In the October 30, 2013, articles ahead of print in the journal Neurology, Dr. Pugh and colleagues representing a large consortium of investigators sought out to establish the risk of suicide related behavior in individuals who are receiving antiepilepsy drugs in the Veterans Health Administration system.
- The researchers, utilizing the Veterans Health Administration databases, identified veterans aged greater than 65 years who received a new antiepilepsy drug prescription between the years 2004 and 2006. All instances of suicidal related behavior were identified a year before and after the initiation of an antiepilepsy drug.
- The investigators calculated the risk of suicide related behavior in a group of 90,263 older veterans the month prior to antiepilepsy drug exposure and found a significantly higher risk than in other time periods even after adjusting for potential explanations.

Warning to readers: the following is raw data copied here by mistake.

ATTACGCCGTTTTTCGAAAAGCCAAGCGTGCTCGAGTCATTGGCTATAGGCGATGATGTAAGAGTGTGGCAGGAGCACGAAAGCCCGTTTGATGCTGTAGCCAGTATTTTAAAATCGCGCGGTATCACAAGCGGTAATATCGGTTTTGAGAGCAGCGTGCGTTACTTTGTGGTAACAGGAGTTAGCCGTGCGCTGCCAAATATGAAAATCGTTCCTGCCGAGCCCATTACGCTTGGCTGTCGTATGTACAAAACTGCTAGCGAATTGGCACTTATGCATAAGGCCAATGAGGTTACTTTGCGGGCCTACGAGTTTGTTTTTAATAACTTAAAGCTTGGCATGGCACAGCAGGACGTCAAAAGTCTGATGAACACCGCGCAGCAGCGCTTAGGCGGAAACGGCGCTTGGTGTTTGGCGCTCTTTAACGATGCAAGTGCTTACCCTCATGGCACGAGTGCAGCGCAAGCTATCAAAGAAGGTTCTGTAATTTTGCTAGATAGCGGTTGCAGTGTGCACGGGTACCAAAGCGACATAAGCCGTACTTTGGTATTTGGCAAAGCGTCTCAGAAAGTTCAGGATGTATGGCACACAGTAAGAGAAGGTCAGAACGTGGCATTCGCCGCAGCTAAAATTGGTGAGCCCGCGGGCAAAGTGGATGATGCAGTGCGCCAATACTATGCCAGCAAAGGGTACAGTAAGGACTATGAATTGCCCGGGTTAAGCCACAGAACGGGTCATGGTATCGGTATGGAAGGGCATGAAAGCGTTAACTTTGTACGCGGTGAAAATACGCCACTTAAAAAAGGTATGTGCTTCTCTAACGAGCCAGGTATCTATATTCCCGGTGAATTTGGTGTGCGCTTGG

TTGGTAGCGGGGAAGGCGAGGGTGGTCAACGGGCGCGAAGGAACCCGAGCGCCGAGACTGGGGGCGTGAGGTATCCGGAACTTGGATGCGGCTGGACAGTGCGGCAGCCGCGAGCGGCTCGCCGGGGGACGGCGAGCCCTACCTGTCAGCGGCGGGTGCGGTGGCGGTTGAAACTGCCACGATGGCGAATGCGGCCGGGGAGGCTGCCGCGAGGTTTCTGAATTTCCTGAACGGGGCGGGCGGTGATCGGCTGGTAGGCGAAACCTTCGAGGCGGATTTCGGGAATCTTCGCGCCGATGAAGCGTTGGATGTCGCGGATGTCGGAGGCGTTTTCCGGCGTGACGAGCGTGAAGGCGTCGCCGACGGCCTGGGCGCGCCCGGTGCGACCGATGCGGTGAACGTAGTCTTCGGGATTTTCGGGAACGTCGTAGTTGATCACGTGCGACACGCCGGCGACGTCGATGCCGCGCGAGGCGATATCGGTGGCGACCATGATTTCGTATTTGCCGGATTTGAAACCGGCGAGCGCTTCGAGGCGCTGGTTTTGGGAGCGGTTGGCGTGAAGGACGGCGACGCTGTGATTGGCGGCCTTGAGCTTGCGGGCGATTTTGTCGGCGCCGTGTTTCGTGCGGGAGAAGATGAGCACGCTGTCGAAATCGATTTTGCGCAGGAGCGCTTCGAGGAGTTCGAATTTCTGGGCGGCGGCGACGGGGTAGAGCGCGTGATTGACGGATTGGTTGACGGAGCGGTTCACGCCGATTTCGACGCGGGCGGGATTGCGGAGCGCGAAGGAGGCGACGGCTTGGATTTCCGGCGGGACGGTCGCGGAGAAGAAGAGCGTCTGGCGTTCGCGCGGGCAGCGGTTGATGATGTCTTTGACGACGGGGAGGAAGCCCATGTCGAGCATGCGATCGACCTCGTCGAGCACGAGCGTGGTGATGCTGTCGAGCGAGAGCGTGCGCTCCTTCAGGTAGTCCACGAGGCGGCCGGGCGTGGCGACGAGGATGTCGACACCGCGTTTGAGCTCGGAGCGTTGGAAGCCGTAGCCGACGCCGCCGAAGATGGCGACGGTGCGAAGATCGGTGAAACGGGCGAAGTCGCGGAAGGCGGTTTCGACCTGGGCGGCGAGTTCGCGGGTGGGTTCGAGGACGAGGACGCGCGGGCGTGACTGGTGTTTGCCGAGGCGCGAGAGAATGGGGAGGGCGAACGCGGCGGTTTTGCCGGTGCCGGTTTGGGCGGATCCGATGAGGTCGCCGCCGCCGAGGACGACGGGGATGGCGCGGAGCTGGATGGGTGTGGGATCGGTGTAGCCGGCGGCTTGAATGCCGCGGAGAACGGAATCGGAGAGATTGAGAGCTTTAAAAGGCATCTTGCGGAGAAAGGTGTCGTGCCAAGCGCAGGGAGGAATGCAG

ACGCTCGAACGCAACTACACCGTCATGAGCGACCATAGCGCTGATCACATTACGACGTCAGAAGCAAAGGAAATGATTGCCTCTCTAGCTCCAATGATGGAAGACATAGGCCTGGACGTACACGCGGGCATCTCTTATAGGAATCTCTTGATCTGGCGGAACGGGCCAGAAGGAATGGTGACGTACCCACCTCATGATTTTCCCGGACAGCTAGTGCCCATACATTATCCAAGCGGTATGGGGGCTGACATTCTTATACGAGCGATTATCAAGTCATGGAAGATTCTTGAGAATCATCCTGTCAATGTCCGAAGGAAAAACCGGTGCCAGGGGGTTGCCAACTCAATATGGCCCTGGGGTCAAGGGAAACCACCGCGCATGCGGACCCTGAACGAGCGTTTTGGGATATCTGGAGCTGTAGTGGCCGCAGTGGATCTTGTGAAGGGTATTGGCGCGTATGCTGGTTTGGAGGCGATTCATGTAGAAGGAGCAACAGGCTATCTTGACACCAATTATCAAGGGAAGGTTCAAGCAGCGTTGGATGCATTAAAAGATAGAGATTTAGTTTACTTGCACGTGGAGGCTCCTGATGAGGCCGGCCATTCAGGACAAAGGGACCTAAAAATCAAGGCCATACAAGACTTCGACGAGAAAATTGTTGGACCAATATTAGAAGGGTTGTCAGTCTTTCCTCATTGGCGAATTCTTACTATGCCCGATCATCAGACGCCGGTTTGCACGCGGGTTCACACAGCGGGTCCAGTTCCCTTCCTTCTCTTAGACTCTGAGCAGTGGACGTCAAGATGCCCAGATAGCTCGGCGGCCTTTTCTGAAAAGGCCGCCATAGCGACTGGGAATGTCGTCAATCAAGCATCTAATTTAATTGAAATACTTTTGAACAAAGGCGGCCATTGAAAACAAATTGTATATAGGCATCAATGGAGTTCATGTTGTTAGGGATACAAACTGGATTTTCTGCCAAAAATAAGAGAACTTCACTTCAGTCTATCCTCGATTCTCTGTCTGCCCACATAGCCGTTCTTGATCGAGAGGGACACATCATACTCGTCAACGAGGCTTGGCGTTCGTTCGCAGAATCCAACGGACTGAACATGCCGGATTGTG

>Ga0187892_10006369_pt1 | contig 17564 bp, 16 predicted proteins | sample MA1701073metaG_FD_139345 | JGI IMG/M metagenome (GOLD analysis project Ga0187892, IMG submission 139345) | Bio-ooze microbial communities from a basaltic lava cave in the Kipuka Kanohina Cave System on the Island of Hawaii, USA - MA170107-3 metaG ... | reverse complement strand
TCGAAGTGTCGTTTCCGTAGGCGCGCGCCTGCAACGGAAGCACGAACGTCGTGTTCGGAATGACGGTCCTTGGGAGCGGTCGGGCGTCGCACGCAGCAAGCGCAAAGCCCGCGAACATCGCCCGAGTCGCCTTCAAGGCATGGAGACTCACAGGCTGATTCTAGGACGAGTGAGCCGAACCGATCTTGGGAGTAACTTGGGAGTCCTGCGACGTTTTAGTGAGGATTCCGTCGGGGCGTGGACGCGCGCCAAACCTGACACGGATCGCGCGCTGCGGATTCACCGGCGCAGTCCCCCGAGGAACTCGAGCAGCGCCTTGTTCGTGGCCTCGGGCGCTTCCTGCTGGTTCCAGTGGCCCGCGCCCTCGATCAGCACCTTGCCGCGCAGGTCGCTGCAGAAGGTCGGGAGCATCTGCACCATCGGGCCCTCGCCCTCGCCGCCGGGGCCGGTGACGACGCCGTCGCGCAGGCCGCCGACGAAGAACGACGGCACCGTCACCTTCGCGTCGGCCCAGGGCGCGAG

- There were 87 suicide related behavioral events, which corresponded to 74 individuals the year before; and 106 suicide related behavioral events, which corresponded to 92 individuals after initiation.
- The researchers found 22% or 16 of those also had suicide related behaviors before the initiation of medications.
- Moreover, the rate of suicide related behavior after initiating an antiepilepsy drug gradually reduced over time.
- The authors concluded that antiepilepsy drug exposure and the suicide related behaviors will peak prior to initiation of medication.
- The gradual reduction in suicide related behavior after suggests that the actual symptoms of suicide related behaviors is what may be prompting prescription with an antiepilepsy drug, thus causing the sense of suicide related behaviors as opposed to the medications being responsible.
by Joseph I. Sirven, MD
Last Reviewed: 12/26/2013